Watching it again and again for 'research' purposes won't be a hardship, right? ;)

    Love,
    Lola

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  11. i have my husband describe it for me. that's how i wrote almost all my fight scenes in Eldala. every one of them was taken from a movie. is that cheating?

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  12. I think it's been said in your comments, but what I did was read some really great fight scenes that I admired, I found some great ones in Cassandra Clare's books, and read them about a hundred times trying to figure out how I got so swept away that I didn't even realize the words I was reading.

    I think it's a hard thing to get right, I'm not sure how well I do either :)

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  13. i'm so bad at fight scenes -- mostly because i don't know how to fight! i kind of have to make it up as i go and google lots of random things to make sure i'm not lying about physical possibilities. lol.

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  14. As you know I am working on quite a few things right now, I am stuck on fighting scenes as well, I enjoy them but I'm not meant to write them, okay that's a lie... I'll be learning with you, lets just say that!

    Great writers conference! I'm looking forward to participating!! I'm excited! What fun it shall be!

    Yay for writing the next line!

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  15. i guess i just go step by step - outlining exactly who is where and what happens. Then i can zazz it up later, once the bare bones are done

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  16. So Weird! I talked about Fight Club Monday, but for different reasons. Fight scenes are difficult, and not only because we may be uncomfortable with the confrontation or that we've never been in a physical fight, but because the writing can get directional and telling SO fast. In first, which I know you write, it can be really difficult to show and not tell because you only have one set of eyes to work out a two or three person fight.
    I get fight advice from my husband, when they have to do combat training, and also he watches UFC but those are only the details on it. Writing it...so much different. I would have to agree that the fight scenes in The Mortal Instruments, although in 3rd, would be a great resource. As well as Fight Club...for the eye candy :D

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  17. I start from the premise that what each of the characters does during the fight needs to reflect or develop something about their character... my fight scenes tend to be quick bursts of violence rather than big choreographed things though (I'd rather use the space I've got to deal with the consequences afterwards). Probably something to do with my poor spatial awareness in the first place!

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  18. Movie fight scenes occur faster than written, but I'd still say watch a few to get a feel for the action and how it flows.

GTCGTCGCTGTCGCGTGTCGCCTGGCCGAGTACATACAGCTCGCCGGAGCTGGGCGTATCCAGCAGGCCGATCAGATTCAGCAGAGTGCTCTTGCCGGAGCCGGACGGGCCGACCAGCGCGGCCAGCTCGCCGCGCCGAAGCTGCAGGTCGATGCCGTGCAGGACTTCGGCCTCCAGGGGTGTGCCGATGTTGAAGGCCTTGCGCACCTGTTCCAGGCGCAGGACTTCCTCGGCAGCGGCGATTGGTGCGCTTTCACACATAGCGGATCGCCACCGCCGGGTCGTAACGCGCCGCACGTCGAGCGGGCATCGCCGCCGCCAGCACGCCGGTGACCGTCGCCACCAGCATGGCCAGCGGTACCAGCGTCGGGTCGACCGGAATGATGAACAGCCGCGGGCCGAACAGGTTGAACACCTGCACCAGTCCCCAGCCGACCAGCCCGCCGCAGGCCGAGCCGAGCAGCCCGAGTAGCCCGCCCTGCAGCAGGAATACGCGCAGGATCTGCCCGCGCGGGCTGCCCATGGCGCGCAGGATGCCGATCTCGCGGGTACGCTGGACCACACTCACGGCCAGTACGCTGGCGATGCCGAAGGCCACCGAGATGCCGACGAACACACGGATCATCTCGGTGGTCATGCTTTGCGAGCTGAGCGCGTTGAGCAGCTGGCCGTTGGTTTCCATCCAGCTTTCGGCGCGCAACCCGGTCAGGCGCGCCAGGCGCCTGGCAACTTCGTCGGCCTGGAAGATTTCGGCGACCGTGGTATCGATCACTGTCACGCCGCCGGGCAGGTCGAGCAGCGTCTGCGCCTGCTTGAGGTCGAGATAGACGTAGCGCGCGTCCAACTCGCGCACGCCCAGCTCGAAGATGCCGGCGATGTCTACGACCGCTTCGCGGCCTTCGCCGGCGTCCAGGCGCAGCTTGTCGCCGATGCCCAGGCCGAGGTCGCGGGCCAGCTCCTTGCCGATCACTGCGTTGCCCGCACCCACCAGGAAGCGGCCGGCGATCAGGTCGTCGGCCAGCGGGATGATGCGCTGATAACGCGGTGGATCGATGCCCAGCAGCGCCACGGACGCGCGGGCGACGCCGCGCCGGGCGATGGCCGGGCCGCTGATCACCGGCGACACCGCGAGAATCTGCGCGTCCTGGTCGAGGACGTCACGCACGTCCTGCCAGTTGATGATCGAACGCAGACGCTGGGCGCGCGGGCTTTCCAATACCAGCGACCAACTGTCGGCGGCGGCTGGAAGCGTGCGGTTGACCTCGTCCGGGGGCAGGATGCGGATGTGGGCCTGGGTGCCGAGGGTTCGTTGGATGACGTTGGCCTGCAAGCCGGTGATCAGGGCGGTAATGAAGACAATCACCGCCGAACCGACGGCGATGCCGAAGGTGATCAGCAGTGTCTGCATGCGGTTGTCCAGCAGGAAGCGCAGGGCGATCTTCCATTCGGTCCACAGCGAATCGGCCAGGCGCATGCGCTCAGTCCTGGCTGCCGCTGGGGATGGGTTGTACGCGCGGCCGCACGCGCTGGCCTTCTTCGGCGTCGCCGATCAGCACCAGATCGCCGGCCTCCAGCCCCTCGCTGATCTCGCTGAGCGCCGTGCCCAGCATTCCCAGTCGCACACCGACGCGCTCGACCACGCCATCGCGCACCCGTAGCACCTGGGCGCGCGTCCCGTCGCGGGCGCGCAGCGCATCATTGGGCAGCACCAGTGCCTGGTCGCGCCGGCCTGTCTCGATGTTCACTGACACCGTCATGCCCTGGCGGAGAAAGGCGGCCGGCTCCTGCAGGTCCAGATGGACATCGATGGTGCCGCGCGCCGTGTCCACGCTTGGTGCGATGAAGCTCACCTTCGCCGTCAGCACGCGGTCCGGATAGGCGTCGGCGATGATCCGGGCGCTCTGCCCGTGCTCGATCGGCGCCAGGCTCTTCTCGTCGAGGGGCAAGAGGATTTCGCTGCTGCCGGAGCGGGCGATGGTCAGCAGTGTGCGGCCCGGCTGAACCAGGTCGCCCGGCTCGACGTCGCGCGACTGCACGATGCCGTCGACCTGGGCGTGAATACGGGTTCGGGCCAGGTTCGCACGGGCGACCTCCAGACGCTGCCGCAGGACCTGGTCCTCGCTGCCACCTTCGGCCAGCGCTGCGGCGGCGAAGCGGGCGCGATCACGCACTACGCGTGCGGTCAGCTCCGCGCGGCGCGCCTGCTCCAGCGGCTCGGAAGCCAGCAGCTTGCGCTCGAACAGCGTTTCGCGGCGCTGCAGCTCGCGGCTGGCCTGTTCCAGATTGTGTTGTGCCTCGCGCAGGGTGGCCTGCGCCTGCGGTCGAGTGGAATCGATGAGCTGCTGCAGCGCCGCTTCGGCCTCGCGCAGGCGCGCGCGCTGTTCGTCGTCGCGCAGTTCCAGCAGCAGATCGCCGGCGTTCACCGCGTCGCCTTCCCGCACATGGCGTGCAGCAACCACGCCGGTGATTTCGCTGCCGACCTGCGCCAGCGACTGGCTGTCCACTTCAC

I have two fight scenes in my book, but I kept them very short.

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  19. I wrote a lot of fight scenes for my book, The Forgotten Warrior. What helped me was having my son, who has a black belt in karate, act out the scenes with me. Not only was it informative, but a lot of fun. So have someone act them out with you!

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  20. My second ms was a book I felt compelled to write for like ten years but never dared to write because I knew it would involve battle scenes. But I wrote it anyway, sent if off to a publisher, and one of their problems with it was the weak battle scenes (no surprise!) I asked my dad about good battle scenes, and he suggested reading Bernard Cornwell. So I did, and I really ramped up my battle scenes for the next go-round, and this time a completely different editor complimented my battle scenes (even though they still passed on the ms). So, I know you're not writing battle scenes, but I do think finding an author who writes them well and studying how they do it is a great way to learn.

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  21. I'm with you Christine; love to read them, not sure I write them well. But I'll be finding out.

    I could stare at that Fight Club pix all day. Man, what a beautiful sight!

    Good luck with your scenes.

    ..........dhole

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  22. ...definitely agree with studying up on published fight scenes before tackling this project. Watching fights on the tube are a hoot, but in reality, real backstreet brawls rarely last more than a minute or two. A well-timed right hook, the satisfying crunch of bone along the bridge of a nose, a gush of blood and the party's over.

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  23. Love some of the suggestions here. Alas, I am not very good at fight scenes. I am pretty good at watching them though!

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  24. Thanks for the WriteOnCon shout out Christine!

    As for fight scenes...ours are usually girl fights, does that count?

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  25. Thanks for posting this question, Christine! I love the suggestions to watch a movie and transcribe the action to get a feel for the flow of a fight and how to describe the action.
    When I eventually get back to editing and to the fight scene sections, I am going to take this advice!

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  26. Hahahaha, maybe we should go on an aggressiveness course or we should learn how to box.
    I think I wouldn't be able to write a fighting scene, it would all be slaps and nails, maybe OK for a girls boarding school fight!!